Why do people stay in abusive relationships?
‘Why didn’t you just leave?’ The answer? It is never that simple.
Often when someone is in an unhealthy or abusive relationship, we cannot help but wonder why that person stays. People stay in abusive relationships for various reasons.
Here are 8 common reasons:
Limited understanding of abuse:
Some people, especially those who are young and inexperienced, may have a limited understanding of abuse especially if it is not physical. They may not know that abuse takes many forms thus may assume that what they are going through is normal.
Some people stay because they are financially dependent on their abuser. Often, they may feel like they cannot make it on their own and there is always the fear of starting over alone or with someone else.
Children are another reason people stay. It is normal for parents to value the lives of their children over theirs to the extent that they risk their own safety. Some will say that they stayed to protect their children or others will say that they wanted their children to grow up with both parents in the same household.
Past experience with an abuser can determine what one considers a healthy relationship and their self-worth. Children who grow up in abusive households are more likely to become abusive or endure abuse. In some cases, the society or family places the expectation that marriage should not break thus making some people to stay. In some societies a broken marriage is considered shameful especially to the woman who ‘can’t hold her household together’.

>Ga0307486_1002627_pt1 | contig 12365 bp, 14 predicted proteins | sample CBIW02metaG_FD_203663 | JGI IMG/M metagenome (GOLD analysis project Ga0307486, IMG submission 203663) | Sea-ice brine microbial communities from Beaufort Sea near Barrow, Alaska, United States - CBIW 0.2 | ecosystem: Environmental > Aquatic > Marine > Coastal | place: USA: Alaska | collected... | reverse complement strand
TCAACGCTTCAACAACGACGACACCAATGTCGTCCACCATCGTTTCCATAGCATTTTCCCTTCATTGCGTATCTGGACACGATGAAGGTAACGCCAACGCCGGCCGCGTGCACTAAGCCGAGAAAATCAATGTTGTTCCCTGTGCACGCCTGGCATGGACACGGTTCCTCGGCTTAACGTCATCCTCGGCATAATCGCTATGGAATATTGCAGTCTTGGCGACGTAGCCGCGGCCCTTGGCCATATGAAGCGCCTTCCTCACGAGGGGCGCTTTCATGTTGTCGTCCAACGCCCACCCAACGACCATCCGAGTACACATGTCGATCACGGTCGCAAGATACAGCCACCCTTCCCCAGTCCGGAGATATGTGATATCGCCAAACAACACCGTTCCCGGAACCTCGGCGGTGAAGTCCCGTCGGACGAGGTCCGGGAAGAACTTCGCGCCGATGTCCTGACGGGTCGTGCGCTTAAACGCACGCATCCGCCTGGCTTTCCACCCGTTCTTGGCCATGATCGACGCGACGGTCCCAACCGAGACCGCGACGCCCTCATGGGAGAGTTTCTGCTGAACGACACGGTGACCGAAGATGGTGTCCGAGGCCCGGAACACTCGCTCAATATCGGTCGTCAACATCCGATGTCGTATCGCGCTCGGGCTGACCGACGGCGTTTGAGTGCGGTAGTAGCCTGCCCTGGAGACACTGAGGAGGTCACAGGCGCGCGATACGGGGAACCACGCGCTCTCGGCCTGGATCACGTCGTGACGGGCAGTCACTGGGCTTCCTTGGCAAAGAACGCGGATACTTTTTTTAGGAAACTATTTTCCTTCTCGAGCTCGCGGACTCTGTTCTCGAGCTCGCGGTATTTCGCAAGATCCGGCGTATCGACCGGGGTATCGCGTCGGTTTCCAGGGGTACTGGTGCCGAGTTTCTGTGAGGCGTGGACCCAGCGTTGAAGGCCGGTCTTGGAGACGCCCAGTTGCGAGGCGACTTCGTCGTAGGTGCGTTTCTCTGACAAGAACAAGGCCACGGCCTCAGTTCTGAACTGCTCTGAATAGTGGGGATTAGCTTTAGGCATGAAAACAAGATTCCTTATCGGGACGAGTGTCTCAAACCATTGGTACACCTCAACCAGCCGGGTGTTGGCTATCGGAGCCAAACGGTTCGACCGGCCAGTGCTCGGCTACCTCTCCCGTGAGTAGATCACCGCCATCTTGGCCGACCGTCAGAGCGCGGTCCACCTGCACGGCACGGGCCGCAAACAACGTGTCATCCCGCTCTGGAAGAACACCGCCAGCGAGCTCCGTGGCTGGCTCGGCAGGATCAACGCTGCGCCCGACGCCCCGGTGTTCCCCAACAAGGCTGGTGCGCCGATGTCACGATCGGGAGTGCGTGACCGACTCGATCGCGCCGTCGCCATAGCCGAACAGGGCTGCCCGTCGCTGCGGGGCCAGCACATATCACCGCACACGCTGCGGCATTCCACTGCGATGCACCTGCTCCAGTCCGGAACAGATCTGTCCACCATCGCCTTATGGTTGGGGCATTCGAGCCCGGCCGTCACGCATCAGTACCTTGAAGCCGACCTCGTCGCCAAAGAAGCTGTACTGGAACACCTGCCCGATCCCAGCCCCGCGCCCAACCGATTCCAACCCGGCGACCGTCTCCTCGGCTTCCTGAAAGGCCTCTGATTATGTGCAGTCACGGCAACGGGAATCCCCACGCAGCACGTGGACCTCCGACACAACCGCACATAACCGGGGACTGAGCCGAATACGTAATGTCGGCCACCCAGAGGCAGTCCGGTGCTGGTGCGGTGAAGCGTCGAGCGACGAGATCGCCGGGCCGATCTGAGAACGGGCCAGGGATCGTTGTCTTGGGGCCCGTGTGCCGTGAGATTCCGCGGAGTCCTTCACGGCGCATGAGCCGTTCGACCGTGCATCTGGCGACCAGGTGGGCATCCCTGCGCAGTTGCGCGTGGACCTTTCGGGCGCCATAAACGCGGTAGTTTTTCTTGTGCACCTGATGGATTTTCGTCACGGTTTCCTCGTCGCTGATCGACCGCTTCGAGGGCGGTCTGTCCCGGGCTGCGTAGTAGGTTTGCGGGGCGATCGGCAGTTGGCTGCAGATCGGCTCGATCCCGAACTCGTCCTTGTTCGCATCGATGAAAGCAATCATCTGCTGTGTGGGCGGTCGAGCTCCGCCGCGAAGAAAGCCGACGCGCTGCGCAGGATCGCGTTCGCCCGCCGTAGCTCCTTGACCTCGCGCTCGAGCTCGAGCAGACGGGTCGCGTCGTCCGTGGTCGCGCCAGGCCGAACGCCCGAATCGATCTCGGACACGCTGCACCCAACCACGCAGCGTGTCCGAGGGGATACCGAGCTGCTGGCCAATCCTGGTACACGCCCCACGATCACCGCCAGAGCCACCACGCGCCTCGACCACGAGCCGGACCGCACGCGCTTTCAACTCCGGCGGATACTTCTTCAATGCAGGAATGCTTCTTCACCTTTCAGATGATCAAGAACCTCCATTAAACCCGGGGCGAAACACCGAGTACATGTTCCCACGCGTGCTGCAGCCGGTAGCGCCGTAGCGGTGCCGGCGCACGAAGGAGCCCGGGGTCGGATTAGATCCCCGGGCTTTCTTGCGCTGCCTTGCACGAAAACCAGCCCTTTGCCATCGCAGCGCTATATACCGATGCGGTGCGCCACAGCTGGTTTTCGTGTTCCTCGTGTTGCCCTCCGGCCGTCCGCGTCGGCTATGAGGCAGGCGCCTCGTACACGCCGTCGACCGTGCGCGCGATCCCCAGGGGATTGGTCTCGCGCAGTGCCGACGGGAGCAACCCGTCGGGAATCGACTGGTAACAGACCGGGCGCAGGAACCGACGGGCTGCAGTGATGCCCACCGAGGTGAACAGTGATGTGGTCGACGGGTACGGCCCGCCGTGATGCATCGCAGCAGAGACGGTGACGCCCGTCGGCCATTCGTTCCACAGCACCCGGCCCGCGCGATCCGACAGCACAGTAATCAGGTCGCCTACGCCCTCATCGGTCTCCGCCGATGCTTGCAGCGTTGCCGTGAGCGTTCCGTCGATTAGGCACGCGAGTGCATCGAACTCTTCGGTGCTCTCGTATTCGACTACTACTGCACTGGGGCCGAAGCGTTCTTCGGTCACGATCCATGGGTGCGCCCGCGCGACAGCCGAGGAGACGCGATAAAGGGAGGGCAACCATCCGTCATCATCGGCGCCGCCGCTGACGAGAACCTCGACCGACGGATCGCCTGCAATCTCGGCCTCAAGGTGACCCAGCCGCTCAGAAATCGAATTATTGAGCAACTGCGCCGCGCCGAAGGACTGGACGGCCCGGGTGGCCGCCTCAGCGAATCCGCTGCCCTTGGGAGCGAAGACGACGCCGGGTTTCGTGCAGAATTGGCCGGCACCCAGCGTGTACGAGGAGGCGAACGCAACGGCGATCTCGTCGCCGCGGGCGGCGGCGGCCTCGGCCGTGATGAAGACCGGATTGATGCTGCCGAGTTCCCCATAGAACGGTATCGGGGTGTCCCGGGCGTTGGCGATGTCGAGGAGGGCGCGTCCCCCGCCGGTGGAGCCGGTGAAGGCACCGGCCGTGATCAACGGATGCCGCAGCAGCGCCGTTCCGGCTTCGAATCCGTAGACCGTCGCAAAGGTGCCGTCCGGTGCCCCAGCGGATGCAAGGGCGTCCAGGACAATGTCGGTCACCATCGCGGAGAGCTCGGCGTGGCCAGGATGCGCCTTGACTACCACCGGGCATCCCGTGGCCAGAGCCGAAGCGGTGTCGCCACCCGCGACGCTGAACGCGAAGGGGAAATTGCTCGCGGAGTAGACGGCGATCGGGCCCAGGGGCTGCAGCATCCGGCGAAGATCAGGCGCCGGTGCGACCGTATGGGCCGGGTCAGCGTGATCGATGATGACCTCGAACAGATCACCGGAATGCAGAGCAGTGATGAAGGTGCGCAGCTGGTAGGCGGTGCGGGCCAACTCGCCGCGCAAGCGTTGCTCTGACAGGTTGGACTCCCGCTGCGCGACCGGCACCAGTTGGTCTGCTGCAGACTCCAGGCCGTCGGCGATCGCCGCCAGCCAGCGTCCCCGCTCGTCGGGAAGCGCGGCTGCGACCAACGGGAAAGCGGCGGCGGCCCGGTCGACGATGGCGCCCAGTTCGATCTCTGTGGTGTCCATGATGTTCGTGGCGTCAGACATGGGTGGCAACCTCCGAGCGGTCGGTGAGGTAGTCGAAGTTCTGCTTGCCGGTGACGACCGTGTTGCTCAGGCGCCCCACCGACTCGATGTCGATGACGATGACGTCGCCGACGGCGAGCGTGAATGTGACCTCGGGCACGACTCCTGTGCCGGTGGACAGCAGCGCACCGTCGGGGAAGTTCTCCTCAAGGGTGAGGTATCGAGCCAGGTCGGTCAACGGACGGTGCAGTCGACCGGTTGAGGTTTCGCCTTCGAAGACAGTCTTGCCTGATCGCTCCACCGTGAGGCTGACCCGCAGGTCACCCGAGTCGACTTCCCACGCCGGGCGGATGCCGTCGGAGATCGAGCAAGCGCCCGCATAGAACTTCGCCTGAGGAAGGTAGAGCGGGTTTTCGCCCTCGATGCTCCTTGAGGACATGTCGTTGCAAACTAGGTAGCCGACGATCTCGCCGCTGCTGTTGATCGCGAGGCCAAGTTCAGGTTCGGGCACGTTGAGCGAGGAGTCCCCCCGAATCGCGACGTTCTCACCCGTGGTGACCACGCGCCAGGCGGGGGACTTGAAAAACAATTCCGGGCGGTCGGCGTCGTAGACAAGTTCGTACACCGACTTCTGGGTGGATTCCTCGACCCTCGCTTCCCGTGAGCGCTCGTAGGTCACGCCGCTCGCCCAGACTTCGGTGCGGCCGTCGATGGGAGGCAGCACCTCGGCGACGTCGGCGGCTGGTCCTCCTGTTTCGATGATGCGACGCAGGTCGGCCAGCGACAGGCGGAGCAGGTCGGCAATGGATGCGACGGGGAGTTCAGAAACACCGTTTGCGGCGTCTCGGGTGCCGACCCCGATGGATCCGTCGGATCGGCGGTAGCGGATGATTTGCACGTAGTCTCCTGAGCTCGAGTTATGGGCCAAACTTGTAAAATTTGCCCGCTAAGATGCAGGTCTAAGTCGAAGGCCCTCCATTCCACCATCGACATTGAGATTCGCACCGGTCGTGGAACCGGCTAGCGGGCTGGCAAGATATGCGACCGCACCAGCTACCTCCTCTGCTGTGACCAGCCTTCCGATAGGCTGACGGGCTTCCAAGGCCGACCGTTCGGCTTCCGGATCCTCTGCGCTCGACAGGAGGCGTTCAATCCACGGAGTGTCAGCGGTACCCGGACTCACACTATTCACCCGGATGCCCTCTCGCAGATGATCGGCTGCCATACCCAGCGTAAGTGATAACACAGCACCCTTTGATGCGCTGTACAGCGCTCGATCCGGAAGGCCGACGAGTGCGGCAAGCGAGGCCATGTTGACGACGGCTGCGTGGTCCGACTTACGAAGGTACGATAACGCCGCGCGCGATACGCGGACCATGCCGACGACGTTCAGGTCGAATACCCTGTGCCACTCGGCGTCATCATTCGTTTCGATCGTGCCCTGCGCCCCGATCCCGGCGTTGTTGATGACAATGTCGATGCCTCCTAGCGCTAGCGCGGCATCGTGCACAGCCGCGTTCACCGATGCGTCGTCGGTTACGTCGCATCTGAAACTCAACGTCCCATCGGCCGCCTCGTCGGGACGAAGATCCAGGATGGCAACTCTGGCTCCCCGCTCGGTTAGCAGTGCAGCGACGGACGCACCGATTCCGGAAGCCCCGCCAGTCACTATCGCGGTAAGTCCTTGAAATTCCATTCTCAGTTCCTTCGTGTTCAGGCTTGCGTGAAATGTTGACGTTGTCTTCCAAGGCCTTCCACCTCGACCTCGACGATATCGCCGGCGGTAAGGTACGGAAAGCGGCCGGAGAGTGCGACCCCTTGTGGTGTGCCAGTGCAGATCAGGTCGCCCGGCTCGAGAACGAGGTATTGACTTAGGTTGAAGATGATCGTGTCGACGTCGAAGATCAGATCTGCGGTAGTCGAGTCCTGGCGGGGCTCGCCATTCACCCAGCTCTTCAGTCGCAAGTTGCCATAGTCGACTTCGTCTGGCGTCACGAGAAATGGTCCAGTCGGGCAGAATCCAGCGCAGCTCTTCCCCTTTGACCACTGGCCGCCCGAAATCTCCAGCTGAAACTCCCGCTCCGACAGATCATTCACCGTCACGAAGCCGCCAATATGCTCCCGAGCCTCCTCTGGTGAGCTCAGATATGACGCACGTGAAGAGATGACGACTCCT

They will change
Another common reason for staying in an abusive relationship is the hope that the abuser will change. When you have strong feelings for your partner, it is likely that you’ll keep excusing unhealthy behavior in the hope that things will get better even if they have proved that they are not willing to change.
Low sense of self-worth:
Sometimes people stay because their partner has managed to demolish their self-worth and sense of independence. That is why some victims say, ‘I deserved it’, ‘I blame myself’ or ‘I asked for it’. Some abusers gradually groom their subjects by making them heavily dependent on them. This makes it difficult for the victims to set themselves free.
Manipulative and abusive partners often isolate their victims from family and friends. This is a common tactic used to increase dependence on the abuser. In some extreme cases, the victims may be forced to choose between their abusive partners and their family or friends.
Lastly, people might stay in an abusive relationship because of fear. It is common for people in abusive relationships to be intimidated or threatened by their partners into staying. Any attempt to leave is met with intensified abuse and/or control tactics.
Related: How To Deal With Abusive Partners
These are the most common reasons thus not exhaustive: They do not describe every situation.
Instead of asking why they didn’t leave, reach out to this person and offer your friendship and support. Knowing that he or she is not alone might give your friend the courage to break free or at least to ask for help.
If you, or someone you know, is an abuse victim, call the National GBV helpline for counseling services on 1195. It is free.